Being that I am on a college campus I see signs and posters advertising "Diversity" everywhere I go. My school even has a an office for 'Student Diversity and Multicultural Affairs' and the student body president who was just elected used diversity as one of her platforms.
I wanted to get the guys' input on 'diversity'. From what I've read (admittedly from conservative sources) 'diversity' carries with it the inherent flaw that racism is made up of, namely that the color of one's skin or one's ethnic background determines a person's thoughts. In other words, a black person will have 'black' thoughts, an Asian will have 'Asian' thoughts, and so on. And the more I think about this, the truer it is. The people who push 'diversity' on campus truly believe in this school of thought that a person's worldview is determined by their skin color or ethnicity. Truer still, at least in my mind, is how similar this is to the blatant racism this country once knew- that blacks were different, and had a different mental capacity, by virtue of being black.
The more I read into 'diversity' the more flawed I see it. However, I believe that people have bought into it and actually do think they have a different world view because they're different. There are undoubtedly black people on my campus who believe they have a different thoughts because they are black; the same goes for other groups who aren't white. But how absurd this is- "you think differently because you're black"- crazy! We're all human- we think the same! Our mental capacity is not different based on our skin color and to think otherwise is insane as I see it.
Here's a good (conservative) source on the subject: http://www.aynrand.org/site/News2?news_iv_ctrl=1076&page=NewsAr...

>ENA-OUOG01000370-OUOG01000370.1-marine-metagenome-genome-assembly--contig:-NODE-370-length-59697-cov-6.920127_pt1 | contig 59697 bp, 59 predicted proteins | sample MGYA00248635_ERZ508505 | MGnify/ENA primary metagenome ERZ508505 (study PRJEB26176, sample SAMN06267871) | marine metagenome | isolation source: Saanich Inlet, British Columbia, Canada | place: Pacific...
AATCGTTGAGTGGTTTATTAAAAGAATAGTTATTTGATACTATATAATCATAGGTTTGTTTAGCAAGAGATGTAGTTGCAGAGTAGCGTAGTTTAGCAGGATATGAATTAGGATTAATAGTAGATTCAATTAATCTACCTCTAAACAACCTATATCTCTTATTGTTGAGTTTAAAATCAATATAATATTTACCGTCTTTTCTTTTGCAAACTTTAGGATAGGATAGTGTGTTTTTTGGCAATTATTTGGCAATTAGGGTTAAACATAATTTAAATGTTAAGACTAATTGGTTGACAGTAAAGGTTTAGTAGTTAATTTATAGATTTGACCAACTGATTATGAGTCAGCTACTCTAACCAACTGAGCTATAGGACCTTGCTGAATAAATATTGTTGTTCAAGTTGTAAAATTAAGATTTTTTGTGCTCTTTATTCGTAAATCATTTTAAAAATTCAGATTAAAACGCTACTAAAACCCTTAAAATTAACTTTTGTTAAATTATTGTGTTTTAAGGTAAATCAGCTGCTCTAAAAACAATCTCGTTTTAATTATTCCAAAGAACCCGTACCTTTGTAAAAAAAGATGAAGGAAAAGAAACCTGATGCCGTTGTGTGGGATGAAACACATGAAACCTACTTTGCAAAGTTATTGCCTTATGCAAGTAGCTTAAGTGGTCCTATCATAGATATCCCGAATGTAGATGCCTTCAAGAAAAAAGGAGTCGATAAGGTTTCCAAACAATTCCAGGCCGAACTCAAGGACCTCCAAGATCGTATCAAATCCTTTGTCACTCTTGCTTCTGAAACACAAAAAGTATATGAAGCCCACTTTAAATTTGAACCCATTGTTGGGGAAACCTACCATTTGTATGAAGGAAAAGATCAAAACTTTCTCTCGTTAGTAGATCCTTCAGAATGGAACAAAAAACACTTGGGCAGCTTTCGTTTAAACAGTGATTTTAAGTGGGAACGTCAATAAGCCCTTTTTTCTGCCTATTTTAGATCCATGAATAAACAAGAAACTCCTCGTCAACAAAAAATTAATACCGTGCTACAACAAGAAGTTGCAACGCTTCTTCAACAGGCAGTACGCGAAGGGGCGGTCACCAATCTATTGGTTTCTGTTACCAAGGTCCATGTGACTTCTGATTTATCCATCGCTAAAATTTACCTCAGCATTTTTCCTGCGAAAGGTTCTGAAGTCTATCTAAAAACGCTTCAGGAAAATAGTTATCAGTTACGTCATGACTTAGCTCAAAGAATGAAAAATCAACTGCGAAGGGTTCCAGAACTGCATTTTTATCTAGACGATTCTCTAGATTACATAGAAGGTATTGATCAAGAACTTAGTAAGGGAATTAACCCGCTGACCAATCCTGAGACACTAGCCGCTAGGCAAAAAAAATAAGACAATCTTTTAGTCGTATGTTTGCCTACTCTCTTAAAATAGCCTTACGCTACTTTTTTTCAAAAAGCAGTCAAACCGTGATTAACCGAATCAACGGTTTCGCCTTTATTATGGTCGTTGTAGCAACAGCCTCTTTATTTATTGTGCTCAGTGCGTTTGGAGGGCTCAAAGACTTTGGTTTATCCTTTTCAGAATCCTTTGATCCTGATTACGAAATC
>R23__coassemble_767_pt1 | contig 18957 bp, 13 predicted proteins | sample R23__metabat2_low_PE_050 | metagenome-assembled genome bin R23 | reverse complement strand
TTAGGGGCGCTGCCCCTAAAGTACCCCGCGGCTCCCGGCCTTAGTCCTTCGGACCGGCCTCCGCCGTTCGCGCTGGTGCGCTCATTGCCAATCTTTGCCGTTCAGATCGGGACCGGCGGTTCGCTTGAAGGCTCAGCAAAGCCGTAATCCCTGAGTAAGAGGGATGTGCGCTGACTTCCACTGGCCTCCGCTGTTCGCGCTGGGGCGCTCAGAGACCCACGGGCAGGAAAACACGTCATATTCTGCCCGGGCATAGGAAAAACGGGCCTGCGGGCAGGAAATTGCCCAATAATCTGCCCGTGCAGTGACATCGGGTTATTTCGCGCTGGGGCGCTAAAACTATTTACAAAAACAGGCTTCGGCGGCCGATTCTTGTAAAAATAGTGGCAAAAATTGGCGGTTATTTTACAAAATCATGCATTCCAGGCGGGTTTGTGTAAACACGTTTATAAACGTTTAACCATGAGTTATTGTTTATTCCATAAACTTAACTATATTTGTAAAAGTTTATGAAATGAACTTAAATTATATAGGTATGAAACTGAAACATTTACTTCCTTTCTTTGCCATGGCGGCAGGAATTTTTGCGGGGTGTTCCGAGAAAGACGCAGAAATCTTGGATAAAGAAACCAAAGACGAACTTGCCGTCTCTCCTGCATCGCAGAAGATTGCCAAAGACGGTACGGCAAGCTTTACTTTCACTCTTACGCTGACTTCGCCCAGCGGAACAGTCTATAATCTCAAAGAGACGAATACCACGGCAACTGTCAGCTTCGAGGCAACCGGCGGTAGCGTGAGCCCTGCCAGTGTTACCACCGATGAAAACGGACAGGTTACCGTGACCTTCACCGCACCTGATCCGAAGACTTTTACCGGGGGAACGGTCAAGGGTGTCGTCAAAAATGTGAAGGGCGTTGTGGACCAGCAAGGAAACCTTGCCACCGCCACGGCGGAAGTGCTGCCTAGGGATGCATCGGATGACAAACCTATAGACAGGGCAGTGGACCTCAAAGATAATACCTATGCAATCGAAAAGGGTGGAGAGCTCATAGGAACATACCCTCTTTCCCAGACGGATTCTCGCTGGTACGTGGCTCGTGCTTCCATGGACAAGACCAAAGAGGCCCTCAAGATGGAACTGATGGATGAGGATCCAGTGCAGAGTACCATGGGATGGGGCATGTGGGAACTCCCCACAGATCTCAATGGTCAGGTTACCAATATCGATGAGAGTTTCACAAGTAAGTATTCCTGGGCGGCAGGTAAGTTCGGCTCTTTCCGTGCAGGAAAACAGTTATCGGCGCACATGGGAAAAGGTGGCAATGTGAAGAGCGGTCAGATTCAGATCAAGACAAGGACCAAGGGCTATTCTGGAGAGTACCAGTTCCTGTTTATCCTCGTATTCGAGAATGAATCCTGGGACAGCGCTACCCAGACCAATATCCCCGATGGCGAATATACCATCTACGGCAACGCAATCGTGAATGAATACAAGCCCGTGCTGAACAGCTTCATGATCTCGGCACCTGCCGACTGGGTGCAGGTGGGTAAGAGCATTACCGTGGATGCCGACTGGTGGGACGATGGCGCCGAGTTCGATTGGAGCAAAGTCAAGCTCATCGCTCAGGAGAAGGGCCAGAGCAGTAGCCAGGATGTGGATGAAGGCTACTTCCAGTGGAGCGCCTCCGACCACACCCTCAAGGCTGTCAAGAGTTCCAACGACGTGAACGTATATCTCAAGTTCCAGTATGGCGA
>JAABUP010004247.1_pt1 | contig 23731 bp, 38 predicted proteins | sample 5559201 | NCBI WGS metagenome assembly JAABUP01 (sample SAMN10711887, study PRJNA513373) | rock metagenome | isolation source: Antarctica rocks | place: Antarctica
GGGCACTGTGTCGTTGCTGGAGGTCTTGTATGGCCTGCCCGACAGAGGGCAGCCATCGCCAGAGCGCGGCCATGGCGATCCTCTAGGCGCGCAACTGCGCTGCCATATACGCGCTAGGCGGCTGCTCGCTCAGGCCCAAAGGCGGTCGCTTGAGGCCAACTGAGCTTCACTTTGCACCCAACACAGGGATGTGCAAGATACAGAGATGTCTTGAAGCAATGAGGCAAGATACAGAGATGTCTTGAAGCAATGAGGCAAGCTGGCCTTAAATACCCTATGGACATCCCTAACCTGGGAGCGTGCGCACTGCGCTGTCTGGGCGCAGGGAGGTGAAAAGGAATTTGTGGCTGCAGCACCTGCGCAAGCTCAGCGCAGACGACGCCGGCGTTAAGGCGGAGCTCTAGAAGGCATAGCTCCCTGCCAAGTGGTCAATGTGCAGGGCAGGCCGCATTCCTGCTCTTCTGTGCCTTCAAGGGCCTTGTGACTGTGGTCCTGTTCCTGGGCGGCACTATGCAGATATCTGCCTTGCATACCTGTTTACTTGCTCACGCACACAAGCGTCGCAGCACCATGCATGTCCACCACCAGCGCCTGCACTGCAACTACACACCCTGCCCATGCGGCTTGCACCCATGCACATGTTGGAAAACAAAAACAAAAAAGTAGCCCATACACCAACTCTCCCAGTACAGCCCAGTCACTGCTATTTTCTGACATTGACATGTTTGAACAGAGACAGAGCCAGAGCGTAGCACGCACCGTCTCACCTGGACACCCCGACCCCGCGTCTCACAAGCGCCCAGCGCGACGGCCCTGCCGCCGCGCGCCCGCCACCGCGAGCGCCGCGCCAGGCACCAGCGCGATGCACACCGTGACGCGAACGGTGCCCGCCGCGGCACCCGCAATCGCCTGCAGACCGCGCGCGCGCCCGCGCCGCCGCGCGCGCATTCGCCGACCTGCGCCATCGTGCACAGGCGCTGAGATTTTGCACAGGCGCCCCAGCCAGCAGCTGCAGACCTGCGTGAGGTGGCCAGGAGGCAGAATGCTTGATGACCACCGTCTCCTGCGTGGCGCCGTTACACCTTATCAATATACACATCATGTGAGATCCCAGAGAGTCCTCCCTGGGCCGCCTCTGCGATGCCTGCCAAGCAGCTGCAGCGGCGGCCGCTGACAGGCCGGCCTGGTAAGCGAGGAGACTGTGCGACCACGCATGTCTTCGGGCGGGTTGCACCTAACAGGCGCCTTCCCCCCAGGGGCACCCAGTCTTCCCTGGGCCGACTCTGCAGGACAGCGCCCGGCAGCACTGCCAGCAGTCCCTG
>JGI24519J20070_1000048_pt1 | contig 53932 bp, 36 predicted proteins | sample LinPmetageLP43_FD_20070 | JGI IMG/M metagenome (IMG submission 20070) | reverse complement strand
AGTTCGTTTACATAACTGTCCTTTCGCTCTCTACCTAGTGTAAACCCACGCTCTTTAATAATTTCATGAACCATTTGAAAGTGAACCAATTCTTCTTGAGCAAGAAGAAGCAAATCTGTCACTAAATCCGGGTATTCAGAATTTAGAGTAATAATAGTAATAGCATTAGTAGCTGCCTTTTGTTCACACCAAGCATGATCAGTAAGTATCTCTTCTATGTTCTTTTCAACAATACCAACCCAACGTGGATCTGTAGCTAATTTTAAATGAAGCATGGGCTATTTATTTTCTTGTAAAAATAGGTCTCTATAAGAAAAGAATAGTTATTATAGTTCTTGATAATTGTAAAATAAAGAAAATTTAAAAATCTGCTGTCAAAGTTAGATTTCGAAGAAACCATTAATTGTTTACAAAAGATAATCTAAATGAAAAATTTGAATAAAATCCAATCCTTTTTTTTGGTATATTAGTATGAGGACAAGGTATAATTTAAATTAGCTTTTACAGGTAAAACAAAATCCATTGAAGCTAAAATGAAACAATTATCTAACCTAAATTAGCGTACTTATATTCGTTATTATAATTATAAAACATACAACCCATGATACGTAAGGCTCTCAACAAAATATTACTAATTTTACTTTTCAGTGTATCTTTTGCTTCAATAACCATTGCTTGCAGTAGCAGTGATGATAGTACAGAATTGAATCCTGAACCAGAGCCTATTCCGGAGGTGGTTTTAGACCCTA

What do you gentleman think of diversity? Is it a good thing or should it be done away with? Thoughts?
I suppose when people came up with doctrines of rights & then asked themselves: What possibly could go wrong?, that's not exactly the danger they foresaw. -- What a lack of imagination, eh?
Smart money is on the Schizophrenic Gay Native-American Satanist Transgenders. Holding a royal flush ... she's diverse all by himself.
BWAAHAAHAAHAAA!!! I'd put my money on that.
No, I don't think differently because I'm black. There is no "black" way to think. The way I think will be vastly different than a black man from, say Kenya. My perspective on things will be different again than a black man from, say Haiti. Race by itself has nothing to do with it.
Ethnicity and nationality most certainly do have something to with it. I think differently because my African-American heritage informs how I look at things. My experiences as a black man in America informs how I look at things.
What bugs me about the way "diversity" is practiced in this country is that it is really not about making sure some of everything and everybody is included. It has become about including specific groups to the exclusion of white men. For example, one of my customers was the director of the music department at a local community college. We were talking about the school's concert series which is administered by the Office of Student Life. As I looked at the various acts that were booked on the series, I saw jazz, gospel, a Cuban-American band, an African choir, a Native-American drumming group, a Taiko drum ensemble, an Indian (as in India) dance company, a woman poet, and a latino theatre troupe. Not a single string quartet, opera singer, concert pianist or anything even remotely related. I looked at my customer and said, "there's no classical music on here." He said, "they're trying to make the series diverse." I replied, "Its not diverse unless there is some European music on it too." He agreed.
Sticking with academia for another point, I am aware that many colleges nowadays have black student unions, a Congreso Latino, an Asian resource group, and a gay group. Some schools might have a religious organization/club, but those have been coming under fire lately. But I am not aware of any groups that cater to students of European ancestry. Where are the Hibernian student unions? Where is the English resource group? If there is a gay group on campus, shouldn't there be group for students who are married? Or have children? Don't those students have special needs too?